(Artwork care of Karen Ramsay (www.karenramsay.com), profile photo care of brianlackeyphotography.com)

Wednesday, November 10, 2010

CD review - Friend Slash Lover, As American As Ones and Zeros (2010)

The truly clever have a good sense for how far to take things. It's easy to run the humor into the ground or bury the wit under a weight of excess. On As American As Ones and Zeros, Friend Slash Lover have struck the right level. The ambiguity of the band name (is that punctuation or a verb?) and intriguing titles catch the imagination. The songs deliver on this, with good music production and interesting lyrics. The primarily indie rock tunes occasionally drift towards progressive rock and there are enough arty touches to remind you that founder Josh Mintz has an art school pedigree. The arrangements are loosely structured, giving the songs a nice fluid feel.

The expressive vocals often push the songs into an emo orbit, perhaps making them fraught with deeper meaning than the lyrics can quite deliver. But rather than conflicting, this gives As American As Ones And Zeros a cathartic feel. The music supports this, with interesting tunings, good dynamics, and subtle tension.

Breaking Up starts out pretty, reflective, and restrained. The vocal is emotional and personal, meshing well with the lyrical theme of surrender. The repetitive rhythm guitar is accented by single notes swelling. The other contributing parts come in, until a wave of sound rises up and dominates. This takes the song into a different space that's like a less guitar focused version of My Morning Jacket.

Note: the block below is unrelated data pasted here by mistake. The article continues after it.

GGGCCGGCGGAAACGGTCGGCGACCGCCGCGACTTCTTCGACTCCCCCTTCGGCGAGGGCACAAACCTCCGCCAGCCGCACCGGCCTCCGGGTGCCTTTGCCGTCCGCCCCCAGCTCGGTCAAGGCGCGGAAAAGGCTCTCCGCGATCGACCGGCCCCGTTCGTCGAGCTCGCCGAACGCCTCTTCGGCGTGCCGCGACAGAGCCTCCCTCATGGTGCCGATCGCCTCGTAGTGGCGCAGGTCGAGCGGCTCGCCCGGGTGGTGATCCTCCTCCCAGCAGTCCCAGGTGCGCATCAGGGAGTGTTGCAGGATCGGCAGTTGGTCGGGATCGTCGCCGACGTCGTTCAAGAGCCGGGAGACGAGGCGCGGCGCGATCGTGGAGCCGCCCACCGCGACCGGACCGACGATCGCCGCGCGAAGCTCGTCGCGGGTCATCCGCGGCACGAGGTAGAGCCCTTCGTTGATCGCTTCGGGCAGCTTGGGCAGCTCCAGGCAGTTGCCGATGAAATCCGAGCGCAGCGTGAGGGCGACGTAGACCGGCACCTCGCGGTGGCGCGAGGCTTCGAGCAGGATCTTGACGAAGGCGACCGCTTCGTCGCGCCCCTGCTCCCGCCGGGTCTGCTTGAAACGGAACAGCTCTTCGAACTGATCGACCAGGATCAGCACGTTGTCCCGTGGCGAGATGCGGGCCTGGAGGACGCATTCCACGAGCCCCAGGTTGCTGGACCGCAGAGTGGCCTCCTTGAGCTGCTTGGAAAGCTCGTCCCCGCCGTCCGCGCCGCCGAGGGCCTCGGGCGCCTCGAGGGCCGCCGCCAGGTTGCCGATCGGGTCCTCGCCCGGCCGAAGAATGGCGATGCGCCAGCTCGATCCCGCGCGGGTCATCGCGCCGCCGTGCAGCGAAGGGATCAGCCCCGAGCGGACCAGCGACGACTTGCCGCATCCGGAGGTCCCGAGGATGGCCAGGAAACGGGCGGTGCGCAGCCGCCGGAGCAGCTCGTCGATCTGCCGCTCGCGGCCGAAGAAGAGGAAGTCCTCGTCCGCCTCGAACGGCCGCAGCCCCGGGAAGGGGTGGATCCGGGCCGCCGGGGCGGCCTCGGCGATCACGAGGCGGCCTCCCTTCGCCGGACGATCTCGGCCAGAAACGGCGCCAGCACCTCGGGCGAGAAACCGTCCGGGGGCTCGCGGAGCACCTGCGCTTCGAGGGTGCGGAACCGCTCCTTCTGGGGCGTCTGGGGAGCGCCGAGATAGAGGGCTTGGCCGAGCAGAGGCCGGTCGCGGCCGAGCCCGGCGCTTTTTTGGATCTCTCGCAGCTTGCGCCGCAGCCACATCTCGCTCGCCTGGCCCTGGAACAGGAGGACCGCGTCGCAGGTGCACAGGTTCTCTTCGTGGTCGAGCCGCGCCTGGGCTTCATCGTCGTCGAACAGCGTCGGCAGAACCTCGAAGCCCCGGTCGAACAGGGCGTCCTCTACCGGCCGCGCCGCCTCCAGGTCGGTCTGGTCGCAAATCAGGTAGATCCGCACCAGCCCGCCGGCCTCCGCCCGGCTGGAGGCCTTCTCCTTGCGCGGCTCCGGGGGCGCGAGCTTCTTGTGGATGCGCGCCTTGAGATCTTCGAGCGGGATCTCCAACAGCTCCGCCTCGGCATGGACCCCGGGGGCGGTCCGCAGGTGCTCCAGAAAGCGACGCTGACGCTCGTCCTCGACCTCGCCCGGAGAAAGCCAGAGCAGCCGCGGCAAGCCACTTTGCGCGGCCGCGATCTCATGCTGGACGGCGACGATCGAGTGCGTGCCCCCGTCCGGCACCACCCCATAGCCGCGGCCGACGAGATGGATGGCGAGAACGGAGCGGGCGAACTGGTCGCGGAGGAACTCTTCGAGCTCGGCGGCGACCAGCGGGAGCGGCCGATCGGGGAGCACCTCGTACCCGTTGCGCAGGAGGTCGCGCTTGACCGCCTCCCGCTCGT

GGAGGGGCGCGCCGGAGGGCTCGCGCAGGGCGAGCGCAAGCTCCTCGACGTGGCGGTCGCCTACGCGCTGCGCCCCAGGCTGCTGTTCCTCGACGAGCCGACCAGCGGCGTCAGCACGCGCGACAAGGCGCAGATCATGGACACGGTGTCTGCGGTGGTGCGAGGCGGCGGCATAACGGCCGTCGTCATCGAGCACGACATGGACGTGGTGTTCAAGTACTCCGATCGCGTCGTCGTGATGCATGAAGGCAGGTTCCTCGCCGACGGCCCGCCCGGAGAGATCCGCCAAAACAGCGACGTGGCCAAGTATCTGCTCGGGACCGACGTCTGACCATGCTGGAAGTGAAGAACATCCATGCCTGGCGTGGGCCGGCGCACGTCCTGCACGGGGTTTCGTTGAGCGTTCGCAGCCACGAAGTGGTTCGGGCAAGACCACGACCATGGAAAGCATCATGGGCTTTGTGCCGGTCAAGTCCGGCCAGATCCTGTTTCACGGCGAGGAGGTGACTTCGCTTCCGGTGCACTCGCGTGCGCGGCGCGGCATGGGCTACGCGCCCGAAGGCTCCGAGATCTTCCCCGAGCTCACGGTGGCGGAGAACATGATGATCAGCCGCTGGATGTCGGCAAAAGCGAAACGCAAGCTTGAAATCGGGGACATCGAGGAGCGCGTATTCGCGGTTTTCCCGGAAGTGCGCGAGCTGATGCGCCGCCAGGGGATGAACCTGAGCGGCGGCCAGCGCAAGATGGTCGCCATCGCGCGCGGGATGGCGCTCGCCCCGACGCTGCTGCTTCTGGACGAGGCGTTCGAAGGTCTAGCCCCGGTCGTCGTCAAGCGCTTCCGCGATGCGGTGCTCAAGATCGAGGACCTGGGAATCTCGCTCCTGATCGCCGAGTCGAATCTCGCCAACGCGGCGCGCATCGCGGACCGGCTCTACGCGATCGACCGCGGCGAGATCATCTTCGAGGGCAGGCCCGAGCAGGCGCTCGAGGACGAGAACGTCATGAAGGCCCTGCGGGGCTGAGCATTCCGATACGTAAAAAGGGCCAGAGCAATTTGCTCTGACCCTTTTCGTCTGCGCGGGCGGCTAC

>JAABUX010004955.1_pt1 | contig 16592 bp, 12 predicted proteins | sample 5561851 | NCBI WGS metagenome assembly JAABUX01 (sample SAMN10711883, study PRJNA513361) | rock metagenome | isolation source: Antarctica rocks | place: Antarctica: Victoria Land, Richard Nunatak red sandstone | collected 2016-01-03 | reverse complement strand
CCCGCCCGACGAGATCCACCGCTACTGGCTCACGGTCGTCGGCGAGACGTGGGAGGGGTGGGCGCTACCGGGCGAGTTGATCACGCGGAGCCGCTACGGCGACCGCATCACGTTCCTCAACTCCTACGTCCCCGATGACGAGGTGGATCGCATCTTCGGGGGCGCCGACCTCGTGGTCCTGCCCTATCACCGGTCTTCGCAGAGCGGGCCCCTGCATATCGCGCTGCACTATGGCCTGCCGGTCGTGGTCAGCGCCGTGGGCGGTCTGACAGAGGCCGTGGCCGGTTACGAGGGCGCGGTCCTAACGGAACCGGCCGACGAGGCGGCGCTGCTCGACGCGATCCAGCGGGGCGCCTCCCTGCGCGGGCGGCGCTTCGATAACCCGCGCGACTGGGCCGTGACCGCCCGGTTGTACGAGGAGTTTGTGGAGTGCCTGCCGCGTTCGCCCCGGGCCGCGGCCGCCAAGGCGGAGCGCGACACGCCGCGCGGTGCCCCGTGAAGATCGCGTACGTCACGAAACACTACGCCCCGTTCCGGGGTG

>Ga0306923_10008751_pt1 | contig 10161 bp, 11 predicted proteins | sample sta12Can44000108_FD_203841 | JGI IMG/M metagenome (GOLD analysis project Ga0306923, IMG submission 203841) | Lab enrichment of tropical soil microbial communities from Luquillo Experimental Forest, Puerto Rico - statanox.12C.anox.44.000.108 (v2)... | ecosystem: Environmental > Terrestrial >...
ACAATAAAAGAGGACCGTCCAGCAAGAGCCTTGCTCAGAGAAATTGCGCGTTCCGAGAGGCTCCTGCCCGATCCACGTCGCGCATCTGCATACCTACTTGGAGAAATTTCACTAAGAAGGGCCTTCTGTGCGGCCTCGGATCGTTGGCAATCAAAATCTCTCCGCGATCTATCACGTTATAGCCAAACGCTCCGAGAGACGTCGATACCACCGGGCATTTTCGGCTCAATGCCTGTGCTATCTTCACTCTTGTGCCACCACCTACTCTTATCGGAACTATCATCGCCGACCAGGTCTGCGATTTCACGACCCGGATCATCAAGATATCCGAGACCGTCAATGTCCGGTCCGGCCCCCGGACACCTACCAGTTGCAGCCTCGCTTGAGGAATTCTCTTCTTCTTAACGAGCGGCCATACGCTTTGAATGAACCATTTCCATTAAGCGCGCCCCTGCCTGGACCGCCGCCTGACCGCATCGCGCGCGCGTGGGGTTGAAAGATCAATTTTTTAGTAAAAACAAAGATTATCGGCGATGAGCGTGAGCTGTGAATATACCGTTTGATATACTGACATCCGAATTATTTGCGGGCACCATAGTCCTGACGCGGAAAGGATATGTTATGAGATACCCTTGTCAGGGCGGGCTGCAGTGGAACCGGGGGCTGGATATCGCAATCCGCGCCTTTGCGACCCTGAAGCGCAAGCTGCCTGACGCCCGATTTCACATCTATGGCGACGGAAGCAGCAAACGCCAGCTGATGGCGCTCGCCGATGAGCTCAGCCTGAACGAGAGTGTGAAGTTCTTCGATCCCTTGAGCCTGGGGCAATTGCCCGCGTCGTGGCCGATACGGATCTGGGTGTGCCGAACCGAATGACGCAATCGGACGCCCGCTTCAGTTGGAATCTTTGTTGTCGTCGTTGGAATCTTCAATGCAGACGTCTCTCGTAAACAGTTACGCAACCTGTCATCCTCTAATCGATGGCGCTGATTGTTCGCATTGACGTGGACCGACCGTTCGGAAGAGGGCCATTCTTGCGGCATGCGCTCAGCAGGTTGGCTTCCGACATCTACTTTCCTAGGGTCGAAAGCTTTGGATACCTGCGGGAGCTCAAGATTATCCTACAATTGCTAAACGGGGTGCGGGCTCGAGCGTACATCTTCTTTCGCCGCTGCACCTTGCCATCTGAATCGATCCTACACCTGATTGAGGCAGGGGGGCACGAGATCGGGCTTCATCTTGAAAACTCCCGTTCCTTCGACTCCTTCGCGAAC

The nice lyrical conceit of Where Have I Been All My Life is richly layered with ethereal sounds and back masked music. The flow of words meshes in perfectly:
Getting to know yourself is something you owe yourself, you know
Tell yourself to let go.
It's a pretty affirmation, where the emotional delivery feels sincere.

The weakest song, Disasteroid, suffers from trying too hard on the verse rhyme scheme:
We want our faster toys
And then we act annoyed
That we have half destroyed

Our little asteroid
It's a disaster, boy
That we'll have to avoid
Or be the last to enjoy
Our little asteroid
Even with these flaws, the song succeeds in developing tension into a stronger drive. The transition to a power pop sound on the chorus is also a nice touch.

"Money can't buy happiness...yet", but Friends Slash Lover envision the time when it can. A Rockstar energy drink (mango, anyone?) might be ironic enough for As American as Ones and Zeros.

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